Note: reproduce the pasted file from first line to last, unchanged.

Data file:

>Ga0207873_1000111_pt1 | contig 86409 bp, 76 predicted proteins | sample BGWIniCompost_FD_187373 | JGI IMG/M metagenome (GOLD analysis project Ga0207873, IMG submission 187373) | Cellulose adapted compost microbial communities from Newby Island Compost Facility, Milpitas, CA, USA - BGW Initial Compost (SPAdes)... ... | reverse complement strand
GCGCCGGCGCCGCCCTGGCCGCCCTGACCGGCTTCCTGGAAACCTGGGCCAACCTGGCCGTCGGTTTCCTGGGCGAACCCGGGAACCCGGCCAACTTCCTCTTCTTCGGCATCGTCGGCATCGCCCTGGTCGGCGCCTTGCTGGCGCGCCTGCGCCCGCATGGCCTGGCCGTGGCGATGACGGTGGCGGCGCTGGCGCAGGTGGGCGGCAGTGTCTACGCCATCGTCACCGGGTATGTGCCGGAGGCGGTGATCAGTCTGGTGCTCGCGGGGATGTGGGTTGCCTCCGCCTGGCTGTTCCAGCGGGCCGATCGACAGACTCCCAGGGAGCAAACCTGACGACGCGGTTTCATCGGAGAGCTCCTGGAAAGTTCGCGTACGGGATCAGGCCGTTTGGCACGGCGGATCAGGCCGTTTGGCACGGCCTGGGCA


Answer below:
>Ga0207873_1000111_pt1 | contig 86409 bp, 76 predicted proteins | sample BGWIniCompost_FD_187373 | JGI IMG/M metagenome (GOLD analysis project Ga0207873, IMG submission 187373) | Cellulose adapted compost microbial communities from Newby Island Compost Facility, Milpitas, CA, USA - BGW Initial Compost (SPAdes)... ... | reverse complement strand
GCGCCGGCGCCGCCCTGGCCGCCCTGACCGGCTTCCTGGAAACCTGGGCCAACCTGGCCGTCGGTTTCCTGGGCGAACCCGGGAACCCGGCCAACTTCCTCTTCTTCGGCATCGTCGGCATCGCCCTGGTCGGCGCCTTGCTGGCGCGCCTGCGCCCGCATGGCCTGGCCGTGGCGATGACGGTGGCGGCGCTGGCGCAGGTGGGCGGCAGTGTCTACGCCATCGTCACCGGGTATGTGCCGGAGGCGGTGATCAGTCTGGTGCTCGCGGGGATGTGGGTTGCCTCCGCCTGGCTGTTCCAGCGGGCCGATCGACAGACTCCCAGGGAGCAAACCTGACGACGCGGTTTCATCGGAGAGCTCCTGGAAAGTTCGCGTACGGGATCAGGCCGTTTGGCACGGCGGATCAGGCCGTTTGGCACGGCCTGGGCA